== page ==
Here are some simple vocal exercises that you can do to ensure your listeners hear the very best from your amazing singing voice.

Humming

You must be joking? In fact no we are not. However, the humming exercise is not the simple hum, there is a twist. You need to position your mouth in the correct position before humming.  So to start with keep your lips closed but loose. Start humming but try and get a feeling as though you are pushing the sound gently away from your stomach straight to the inside of your closed mouth. You will feel how it pushes making your relaxed lips vibrate.

Lip rolls

This is a great warm up exercise for the vocal chords and it is one you can have a bit of fun with too. What you need to do is imagine yourself under water blowing bubbles, weird we know but it really works.  You need to be relaxed otherwise if your lips are not relaxed you will not be able to do the lip rolls. While pushing the air up with your diaphragm you need to let your lips move freely doing a ‘brbrbrbr’ sound. Told you it was a fun one!

Scale singing

It worked for Julie Andrews in the Sound of Music when she was teaching the children the ‘Doh Reh Me’ song. When doing vocal warm up exercises scale singing is perfect to get you warmed up. Scale singing is when you go through different notes to make it easier for you to go further when you start singing.

These are just a few vocal exercises that you can do to warm up those vocal chords. Correct warm up exercises can help you give the perfect performance when you are out on that stage.

 

Breathing and vocal exercises for singers

One of the foundations of learning to sing correctly is knowing how to breathe correctly as well as learning how to correctly control the way you breathe so that when you are singing your breathing is being used to optimum effect.

As soon as we are born our breathing is naturally correct. A baby can breathe, yell and scream at optimum capacity because they are using their lungs without any conscious thought. However, as we grow older some people become lazy in how they breathe and breathe using only the upper part of their lungs – taking a shallow breath instead of a normal breath.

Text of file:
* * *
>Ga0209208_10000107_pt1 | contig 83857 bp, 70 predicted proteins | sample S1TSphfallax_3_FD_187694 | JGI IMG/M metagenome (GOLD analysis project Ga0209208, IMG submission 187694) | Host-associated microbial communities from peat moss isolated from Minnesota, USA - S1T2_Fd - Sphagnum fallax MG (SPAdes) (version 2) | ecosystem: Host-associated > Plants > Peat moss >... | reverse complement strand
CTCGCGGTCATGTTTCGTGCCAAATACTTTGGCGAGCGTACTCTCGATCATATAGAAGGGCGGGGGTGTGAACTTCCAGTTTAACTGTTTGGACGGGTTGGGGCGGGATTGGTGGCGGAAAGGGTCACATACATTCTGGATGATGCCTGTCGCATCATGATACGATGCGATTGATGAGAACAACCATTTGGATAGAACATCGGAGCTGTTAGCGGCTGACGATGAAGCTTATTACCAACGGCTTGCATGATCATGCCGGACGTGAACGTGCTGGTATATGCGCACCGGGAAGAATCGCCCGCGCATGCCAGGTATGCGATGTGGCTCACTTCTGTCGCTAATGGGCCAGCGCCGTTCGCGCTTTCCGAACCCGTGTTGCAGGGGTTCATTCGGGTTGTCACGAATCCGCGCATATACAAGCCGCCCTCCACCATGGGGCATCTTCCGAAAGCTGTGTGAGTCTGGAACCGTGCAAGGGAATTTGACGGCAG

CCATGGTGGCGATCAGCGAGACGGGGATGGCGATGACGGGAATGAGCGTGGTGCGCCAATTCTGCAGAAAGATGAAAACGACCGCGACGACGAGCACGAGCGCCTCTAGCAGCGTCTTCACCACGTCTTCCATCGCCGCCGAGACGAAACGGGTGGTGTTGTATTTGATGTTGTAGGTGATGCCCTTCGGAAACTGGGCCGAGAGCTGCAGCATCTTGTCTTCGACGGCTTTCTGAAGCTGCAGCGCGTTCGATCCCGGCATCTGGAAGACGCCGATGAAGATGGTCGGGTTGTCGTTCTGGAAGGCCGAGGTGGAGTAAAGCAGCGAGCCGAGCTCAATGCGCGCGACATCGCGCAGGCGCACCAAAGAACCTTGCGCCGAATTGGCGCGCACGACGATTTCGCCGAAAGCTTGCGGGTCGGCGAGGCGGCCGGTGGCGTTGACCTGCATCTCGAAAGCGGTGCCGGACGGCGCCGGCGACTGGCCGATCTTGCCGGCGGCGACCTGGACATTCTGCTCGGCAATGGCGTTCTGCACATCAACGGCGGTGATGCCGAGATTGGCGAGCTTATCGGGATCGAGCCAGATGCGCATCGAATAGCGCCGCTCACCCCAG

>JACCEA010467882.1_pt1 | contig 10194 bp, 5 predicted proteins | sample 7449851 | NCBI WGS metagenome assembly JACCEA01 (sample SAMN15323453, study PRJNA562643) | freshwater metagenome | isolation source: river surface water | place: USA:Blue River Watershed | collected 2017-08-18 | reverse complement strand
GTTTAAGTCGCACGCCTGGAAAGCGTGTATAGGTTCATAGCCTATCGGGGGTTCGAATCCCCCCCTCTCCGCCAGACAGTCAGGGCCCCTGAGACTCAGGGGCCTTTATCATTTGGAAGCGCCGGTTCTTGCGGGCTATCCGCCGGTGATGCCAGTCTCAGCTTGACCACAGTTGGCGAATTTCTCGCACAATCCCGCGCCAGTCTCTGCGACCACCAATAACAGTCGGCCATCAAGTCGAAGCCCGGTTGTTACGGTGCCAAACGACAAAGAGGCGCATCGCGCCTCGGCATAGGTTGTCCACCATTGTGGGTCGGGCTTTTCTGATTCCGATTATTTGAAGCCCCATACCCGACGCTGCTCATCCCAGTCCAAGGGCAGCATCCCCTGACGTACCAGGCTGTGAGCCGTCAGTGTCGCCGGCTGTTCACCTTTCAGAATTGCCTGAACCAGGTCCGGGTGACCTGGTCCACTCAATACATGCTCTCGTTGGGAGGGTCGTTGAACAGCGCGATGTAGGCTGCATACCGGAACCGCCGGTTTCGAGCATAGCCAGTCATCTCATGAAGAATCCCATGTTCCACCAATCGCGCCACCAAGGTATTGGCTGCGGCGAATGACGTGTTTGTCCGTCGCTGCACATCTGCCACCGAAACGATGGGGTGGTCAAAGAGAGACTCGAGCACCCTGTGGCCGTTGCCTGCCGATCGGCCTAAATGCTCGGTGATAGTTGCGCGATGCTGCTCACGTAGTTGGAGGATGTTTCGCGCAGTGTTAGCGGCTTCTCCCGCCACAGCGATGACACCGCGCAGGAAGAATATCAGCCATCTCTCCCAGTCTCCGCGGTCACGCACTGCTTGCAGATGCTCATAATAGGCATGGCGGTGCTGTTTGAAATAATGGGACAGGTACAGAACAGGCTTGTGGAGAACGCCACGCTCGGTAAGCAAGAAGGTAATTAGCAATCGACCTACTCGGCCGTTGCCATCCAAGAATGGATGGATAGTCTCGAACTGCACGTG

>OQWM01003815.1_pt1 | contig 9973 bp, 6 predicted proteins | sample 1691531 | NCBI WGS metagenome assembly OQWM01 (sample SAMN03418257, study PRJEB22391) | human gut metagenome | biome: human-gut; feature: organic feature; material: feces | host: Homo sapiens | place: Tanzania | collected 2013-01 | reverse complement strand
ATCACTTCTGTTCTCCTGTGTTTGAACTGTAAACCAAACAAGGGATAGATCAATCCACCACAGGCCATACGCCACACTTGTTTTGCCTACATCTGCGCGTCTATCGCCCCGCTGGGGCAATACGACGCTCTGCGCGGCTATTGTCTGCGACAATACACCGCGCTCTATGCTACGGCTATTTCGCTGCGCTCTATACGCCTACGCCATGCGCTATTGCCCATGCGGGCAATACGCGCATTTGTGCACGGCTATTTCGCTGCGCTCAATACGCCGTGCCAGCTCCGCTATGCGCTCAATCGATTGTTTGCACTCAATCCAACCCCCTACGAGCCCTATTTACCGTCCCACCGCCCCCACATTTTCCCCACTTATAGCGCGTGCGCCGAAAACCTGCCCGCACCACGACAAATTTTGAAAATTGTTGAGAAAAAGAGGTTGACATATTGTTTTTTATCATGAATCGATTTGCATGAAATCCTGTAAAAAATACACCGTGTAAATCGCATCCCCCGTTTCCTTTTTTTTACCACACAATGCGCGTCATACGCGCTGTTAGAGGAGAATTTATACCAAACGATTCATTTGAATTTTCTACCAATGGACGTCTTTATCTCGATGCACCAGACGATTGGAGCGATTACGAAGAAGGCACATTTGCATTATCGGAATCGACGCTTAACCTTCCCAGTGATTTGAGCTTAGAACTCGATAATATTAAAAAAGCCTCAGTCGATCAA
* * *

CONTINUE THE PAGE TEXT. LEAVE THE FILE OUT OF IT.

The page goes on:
Understanding how to correctly breathe and use breath control, you need to first understand the process involved to help you achieve this. Our lungs are surrounded by a system of muscles known as the diaphragm. The diaphragm is attached to the lower ribs – on the sides, bottom and to the back acting as an inhalation device.  When we take a breath in the whole muscle lowers displacing the intestines and stomach and when you breathe out the diaphragm helps to manage the abdominal muscles surrounding the lungs control how quickly the breath is exhaled.

If you hold a finger close to your lips and breathe out slowly, your breath should be warm and moist and you should notice the action of the diaphragm as you exhale. For singing normally this is the correct amount of breath that should be used.  A singer does not need to ‘force’ or ‘push’ air through the vocal chords to produce a good strong sound, doing so creates too much pressure against the chords, preventing them from operating correctly which can cause damage to the voice.

Your stomach area should move naturally inward toward the end of the breath but it should not be sucked in as doing this will prevent the diaphragm working effectively. Instead the abdominal area should remain expanded to the level it was when you inhaled and allowed to gradually decrease naturally at the end of the breath.